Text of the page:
Sunday, July 13, 2008

By the book

I am a geek. Really.

When I get interested in something, I am the type who looks stuff up on the internet, checks books out of the library, joins online forums about it, researches the history and culture. I immerse myself in learning as much about something as I can.

Back when I read tarot cards, for example, I learned a lot about the history and cultural influences of the tarot. I knew a lot of fellow geeks online and spent countless hours debating whether the cards were European, Indian or Arabic in origin. I learned about the various characters involved in their development and, of course, started collecting historically significant decks. (One of which I sold to finance my trip to Mali in January.) But at some point, all the reading ABOUT tarot wasn't going to teach me to read the cards. For that I needed to actually DO it. A lot. With others. Maybe even study, gasp, with real, live teachers. (Being the geek that I was, I traveled to New York City to do that, but that is an entirely other story.)

The reason I am bringing all this up is because over the weekend I met folks who are trying to learn to play drums by reading books, studying videos, and downloading rhythms off the internet. They were, in other words, drum geeks. But strangely, when I suggested they check out a class with a real, live, teacher from Africa, they seemed almost, well, offended. There was an awkward silence, blank stares, mild horror. I laughed about it all the way home.

One of the great things about learning to play drums with a teacher is that you... learn. Like, my slaps and tones, today, are clear and distinguishable. I can play a very subtle rhythm correctly because I have been corrected by my teacher over and over again until I get it right. I learned a new rhythm last week, heard it again this week and now can more or less play it without having had to write it down or record it. (A major accomplishment if you ask me.)

I am certainly a person who learns comfortably by reading about things. But when it comes to playing an instrument, especially one as subtle as the djembe, I do not think it is possible to learn it by reading about it. I think you have to pull out the drum, go to a class and study with a teacher who knows what they are doing.

But maybe that's just me, lol.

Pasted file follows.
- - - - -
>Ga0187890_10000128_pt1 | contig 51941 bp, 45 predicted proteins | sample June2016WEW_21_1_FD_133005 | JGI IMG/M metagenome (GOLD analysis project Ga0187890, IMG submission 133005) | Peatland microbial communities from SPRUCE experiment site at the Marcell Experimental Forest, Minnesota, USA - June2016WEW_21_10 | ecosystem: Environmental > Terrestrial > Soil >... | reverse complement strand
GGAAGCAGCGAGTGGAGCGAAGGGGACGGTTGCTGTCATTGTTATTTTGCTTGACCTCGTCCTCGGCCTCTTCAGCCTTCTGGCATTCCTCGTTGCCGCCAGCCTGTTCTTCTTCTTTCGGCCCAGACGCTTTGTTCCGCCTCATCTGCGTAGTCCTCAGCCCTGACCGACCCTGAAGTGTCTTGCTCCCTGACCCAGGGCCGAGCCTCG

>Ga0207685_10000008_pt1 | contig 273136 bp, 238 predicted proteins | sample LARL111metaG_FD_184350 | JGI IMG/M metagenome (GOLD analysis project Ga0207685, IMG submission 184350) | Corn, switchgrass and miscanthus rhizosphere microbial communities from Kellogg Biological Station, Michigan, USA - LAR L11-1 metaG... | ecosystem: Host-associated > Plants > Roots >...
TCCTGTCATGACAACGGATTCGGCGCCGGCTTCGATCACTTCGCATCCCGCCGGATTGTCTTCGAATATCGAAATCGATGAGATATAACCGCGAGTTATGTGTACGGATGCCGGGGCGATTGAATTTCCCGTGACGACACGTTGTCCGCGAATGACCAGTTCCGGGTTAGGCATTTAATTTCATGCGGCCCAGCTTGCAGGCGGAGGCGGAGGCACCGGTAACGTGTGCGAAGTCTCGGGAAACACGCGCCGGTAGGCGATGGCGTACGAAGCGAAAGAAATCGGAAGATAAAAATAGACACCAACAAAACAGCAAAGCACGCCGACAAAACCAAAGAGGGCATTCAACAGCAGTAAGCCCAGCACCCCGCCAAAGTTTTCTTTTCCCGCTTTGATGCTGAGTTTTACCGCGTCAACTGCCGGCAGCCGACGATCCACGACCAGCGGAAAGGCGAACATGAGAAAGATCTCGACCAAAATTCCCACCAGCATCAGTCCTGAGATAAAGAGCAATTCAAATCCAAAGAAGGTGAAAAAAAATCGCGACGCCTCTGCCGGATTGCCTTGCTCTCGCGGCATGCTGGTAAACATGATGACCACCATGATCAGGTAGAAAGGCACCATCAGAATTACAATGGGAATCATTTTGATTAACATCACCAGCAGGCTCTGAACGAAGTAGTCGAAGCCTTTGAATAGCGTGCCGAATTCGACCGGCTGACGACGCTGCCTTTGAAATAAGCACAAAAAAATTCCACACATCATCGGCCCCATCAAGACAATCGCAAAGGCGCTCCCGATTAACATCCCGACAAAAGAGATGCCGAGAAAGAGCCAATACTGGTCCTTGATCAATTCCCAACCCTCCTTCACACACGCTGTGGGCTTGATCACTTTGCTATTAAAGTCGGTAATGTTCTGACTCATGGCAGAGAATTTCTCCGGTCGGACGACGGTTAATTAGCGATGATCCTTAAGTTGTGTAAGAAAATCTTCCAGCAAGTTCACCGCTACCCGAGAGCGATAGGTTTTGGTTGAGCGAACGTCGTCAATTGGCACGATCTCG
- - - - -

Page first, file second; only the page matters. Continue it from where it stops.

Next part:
And by the way, I am a member of no fewer than 3 djembe forums, have the books and download stuff off the internet all the time. But then I spend 12 to 14 hours a month in classes and practice every day.


Spinning said...

You've got company here, in terms of both geekiness/research houndness and thinking that the best way to learn music is to go to a class taught by someone who knows who to play the instrument(s) you're interested in.

There are a lot of stopgap solutions that are helpful (DVDs, etc.) but there's just no substitute for a real teacher - and opportunities to play with other people as well.

Rachel Nguyen said...

Yeah, there is really no substitute for a living breathing teacher.

It is really a joy... but it is harder, too, because you have to actually work and improve.

Spinning said...

I guess it is harder, but ... well, my current teacher is moving at the end of this month, and I'm really going to miss him. Am thinking pretty seriously about driving to Phila. (3 hours one way) every month or so for lessons. There are some good drummers in this area, but none of them feel confident about teaching - even though they all have a lot to pass on. (I can understand, as I have never wanted to teach music!)

BTW, what's your 3d djembe list/forum?

Rachel Nguyen said...

I am so sorry to hear that your teacher is moving. That is terrible! I think if mine ever moved, I would have to pack myself in a drum case and go with him!

Spinning said...

Thanks so much, Rachel - and don't think I haven't thought about it! Might work out as a longer-term thing (in that I'd like to move from the sticks back to a more citified environment), but for now, I'm staying put.

Got some news, though: I have my own kenkeni (as of two days ago), and will have a sangban to call mine sometime over the next 12 days or so. w00t!!! (Dununba to follow eventually, though I'm not in a big hurry.) I LOVE the sound of the kenkeni and am very anxious to bring the sangban home.

Rachel Nguyen said...

Hey, congrats on the new drums. That is sweet!

I am thinking of getting a sangban when I am in Mali next year!

Spinning said...

I've never owned a double-headed drum before and am just KO'd by the warmth of the sound (combination of the mango wood shell + 2 cowhide heads, I guess). The kenkeni has such a sweet tone, very full and rich... Since I prefer lower-tuned drums, I'm sure the sangban is going to be even more fun.

I'm new to playing with sticks as well, and I'm enjoying that, too, though I definitely have a lot to learn!